Lucien Carr was a friend of Jack Kerouac’s, Allen Ginsberg’s, and William S. Burroughs’s.
Today we know the latter three men as the Beat writers and poets. We don’t often know about Carr.
But it Lucien Carr supplied Kerouac with the paper on which the latter wrote his famed novel, On the Road. And about Carr’s role in the group, Ginsberg said, “Lou was the glue.”
Before Ginsberg, Kerouac, and Burroughs became famous writers, they were friends with Carr in New York City. It was 1943-1944.
And there was another guy in the mix. His name was David Kammerer.
Kammerer knew Carr and Burroughs from when all three lived in St. Louis, Mo., where they were raised. And Kammerer was in New York because of Carr.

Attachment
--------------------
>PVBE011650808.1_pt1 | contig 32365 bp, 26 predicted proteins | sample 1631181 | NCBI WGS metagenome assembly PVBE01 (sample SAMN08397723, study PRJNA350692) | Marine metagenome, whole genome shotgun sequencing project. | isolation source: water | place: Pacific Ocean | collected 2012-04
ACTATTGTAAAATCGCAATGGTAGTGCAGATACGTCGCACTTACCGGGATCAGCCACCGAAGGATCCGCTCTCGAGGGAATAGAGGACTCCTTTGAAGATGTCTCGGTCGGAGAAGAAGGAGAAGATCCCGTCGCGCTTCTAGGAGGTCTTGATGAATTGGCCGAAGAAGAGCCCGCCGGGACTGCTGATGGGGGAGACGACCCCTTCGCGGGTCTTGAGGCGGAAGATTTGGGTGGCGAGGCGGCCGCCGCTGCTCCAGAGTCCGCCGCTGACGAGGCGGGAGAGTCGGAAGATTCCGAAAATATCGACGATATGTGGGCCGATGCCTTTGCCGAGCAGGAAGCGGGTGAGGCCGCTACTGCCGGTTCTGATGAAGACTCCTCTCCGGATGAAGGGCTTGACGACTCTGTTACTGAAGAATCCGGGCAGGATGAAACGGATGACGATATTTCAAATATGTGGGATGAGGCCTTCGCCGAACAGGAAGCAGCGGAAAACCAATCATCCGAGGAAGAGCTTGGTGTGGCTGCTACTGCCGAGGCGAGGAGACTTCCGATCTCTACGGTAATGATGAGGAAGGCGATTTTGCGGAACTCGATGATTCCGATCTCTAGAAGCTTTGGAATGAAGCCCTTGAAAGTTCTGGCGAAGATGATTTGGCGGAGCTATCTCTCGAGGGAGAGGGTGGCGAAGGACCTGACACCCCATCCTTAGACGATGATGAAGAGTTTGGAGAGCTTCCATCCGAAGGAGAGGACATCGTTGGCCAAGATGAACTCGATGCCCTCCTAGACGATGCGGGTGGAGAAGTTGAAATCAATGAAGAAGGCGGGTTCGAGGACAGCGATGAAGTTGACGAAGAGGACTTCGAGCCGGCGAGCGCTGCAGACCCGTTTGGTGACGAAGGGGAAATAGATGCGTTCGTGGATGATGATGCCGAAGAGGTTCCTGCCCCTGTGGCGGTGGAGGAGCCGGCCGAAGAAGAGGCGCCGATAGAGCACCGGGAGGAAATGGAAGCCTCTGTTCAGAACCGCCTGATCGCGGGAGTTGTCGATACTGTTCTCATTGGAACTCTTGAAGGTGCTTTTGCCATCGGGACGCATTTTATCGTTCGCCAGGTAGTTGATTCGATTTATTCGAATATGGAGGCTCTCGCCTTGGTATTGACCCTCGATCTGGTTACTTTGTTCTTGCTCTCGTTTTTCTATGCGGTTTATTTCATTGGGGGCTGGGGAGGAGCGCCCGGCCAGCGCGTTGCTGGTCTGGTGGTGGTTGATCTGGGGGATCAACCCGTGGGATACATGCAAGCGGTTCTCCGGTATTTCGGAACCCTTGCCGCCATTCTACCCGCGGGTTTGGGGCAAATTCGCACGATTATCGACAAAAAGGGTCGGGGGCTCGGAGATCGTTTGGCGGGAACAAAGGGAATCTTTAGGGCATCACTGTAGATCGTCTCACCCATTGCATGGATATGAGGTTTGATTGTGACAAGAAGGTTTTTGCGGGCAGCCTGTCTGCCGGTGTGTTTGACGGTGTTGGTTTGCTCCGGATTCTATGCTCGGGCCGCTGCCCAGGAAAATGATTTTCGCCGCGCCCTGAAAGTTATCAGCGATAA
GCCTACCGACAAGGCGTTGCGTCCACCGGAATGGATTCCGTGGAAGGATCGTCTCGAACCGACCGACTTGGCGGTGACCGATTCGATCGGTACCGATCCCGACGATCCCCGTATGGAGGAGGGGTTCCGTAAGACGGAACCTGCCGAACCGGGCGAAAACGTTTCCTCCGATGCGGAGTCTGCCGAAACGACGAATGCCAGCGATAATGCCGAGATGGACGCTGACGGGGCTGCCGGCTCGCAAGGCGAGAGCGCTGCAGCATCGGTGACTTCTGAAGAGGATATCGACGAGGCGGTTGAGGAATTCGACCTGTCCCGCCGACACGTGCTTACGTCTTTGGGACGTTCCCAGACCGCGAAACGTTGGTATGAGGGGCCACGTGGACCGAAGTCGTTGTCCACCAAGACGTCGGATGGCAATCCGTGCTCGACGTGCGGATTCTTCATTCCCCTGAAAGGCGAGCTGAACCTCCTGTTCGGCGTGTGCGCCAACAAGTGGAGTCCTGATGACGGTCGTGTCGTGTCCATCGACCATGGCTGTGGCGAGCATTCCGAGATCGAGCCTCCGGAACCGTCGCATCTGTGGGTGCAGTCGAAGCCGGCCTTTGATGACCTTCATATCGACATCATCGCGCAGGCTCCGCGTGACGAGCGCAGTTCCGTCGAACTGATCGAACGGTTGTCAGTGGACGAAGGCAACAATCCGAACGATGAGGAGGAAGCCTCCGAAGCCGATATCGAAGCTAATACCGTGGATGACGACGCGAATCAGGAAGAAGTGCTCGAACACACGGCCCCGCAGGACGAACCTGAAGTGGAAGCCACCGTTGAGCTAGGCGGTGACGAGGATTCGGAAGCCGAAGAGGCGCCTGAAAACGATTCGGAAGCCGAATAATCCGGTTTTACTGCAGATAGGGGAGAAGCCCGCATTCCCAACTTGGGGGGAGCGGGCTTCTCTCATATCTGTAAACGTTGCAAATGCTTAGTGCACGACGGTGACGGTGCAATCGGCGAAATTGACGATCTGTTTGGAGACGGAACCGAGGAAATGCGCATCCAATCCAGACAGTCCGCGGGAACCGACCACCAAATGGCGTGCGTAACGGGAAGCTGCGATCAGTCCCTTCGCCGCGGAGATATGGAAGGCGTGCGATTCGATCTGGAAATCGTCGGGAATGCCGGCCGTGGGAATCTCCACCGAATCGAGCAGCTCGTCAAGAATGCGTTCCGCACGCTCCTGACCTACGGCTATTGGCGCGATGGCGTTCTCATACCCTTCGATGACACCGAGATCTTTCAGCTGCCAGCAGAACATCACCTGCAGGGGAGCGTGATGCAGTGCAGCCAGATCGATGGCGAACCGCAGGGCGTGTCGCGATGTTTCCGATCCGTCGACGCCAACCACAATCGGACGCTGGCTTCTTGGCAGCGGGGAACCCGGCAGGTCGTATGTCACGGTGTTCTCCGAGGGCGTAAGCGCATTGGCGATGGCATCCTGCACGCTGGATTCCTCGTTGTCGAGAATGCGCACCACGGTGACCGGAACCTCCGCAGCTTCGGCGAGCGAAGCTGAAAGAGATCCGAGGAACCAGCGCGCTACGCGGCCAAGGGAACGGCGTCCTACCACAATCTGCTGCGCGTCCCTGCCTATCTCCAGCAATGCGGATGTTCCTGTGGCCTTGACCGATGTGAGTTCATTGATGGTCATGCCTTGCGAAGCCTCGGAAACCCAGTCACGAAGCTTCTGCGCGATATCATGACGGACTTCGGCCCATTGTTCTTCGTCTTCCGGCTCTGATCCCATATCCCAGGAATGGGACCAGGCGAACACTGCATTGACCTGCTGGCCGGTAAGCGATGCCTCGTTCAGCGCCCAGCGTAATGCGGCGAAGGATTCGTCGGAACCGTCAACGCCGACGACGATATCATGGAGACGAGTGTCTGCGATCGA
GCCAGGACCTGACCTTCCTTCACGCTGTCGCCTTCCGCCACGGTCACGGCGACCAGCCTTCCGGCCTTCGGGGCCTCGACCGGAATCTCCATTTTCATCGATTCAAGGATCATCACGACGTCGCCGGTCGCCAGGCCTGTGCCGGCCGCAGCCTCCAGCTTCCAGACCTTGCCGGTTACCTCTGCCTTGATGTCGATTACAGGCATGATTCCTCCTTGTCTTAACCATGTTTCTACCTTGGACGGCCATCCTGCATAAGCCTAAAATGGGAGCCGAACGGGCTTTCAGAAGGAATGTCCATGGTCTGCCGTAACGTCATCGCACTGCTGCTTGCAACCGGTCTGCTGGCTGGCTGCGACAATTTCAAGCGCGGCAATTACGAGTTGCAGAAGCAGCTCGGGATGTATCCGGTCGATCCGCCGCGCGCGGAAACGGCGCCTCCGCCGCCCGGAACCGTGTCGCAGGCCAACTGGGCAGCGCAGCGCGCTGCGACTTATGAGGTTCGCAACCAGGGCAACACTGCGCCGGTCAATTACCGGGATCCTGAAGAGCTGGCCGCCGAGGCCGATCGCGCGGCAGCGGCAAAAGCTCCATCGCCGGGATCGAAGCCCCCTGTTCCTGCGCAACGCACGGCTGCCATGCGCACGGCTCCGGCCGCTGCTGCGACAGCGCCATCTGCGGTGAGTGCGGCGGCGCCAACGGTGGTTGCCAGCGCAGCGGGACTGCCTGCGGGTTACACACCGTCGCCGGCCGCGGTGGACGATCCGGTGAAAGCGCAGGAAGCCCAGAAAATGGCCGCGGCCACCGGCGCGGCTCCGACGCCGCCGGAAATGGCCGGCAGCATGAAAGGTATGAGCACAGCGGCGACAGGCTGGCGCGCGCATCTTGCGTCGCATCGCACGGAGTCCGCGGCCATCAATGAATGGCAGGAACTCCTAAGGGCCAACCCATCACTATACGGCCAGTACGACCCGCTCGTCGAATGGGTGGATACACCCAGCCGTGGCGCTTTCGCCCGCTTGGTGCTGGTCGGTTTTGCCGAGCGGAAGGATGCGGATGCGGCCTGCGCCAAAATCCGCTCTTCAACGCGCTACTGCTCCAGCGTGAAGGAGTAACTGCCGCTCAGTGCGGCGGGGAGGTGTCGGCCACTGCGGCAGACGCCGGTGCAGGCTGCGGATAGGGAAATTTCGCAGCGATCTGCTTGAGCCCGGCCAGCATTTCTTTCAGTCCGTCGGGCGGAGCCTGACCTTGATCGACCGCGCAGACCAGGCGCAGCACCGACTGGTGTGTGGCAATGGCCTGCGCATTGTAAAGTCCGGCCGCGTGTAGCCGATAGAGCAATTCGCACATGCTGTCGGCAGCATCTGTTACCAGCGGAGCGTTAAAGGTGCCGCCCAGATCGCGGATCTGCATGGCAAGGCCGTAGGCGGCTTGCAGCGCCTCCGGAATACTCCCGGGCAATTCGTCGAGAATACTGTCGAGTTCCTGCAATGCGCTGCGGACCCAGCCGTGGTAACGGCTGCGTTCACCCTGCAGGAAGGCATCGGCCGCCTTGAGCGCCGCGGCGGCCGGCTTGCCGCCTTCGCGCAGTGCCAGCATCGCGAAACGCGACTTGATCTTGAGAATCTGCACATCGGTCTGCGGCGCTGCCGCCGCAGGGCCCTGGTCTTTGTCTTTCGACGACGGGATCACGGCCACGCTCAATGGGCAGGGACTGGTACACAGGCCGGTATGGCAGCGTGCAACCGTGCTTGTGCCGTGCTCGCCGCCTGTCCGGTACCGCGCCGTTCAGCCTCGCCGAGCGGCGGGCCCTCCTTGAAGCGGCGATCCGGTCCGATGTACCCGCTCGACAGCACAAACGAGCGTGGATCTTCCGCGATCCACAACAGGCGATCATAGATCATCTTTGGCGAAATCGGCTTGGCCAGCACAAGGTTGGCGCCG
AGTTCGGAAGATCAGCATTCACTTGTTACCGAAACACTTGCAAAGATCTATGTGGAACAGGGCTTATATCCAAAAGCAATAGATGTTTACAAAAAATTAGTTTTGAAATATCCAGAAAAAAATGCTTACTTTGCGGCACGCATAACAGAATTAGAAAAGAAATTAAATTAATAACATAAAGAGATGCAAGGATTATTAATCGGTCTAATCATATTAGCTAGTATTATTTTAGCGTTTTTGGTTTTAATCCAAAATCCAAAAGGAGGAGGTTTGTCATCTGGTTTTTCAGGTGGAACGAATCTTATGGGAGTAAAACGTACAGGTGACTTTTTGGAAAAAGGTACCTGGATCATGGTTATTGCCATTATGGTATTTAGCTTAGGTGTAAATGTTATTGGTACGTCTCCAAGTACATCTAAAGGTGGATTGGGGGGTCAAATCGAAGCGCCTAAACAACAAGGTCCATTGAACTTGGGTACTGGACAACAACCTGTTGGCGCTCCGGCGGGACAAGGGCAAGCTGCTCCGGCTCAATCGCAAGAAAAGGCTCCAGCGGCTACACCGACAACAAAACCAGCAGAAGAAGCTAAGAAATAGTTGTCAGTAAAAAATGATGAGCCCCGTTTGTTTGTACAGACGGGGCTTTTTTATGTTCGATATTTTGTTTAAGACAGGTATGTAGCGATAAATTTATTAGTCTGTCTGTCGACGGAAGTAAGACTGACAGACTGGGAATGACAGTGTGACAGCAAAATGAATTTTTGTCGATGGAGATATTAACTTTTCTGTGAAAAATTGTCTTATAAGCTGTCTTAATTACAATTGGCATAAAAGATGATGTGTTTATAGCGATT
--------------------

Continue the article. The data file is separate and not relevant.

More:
Kammerer was, all available evidence indicates, obsessed with Carr, who was 14 years younger than Kammerer.
Before landing in New York, Carr bounced between colleges. And Kammerer moved to wherever Carr went.
Maybe Carr invited him. We don’t know for sure. But Carr and the other Beats said this wasn’t the case.
And on the night of Aug. 13, 1944, Kammerer’s obsession with Lucien Carr came to a violent end.
I wrote about what happened, including Kerouac’s and Burrough’s involvement, on Bidwell Hollow.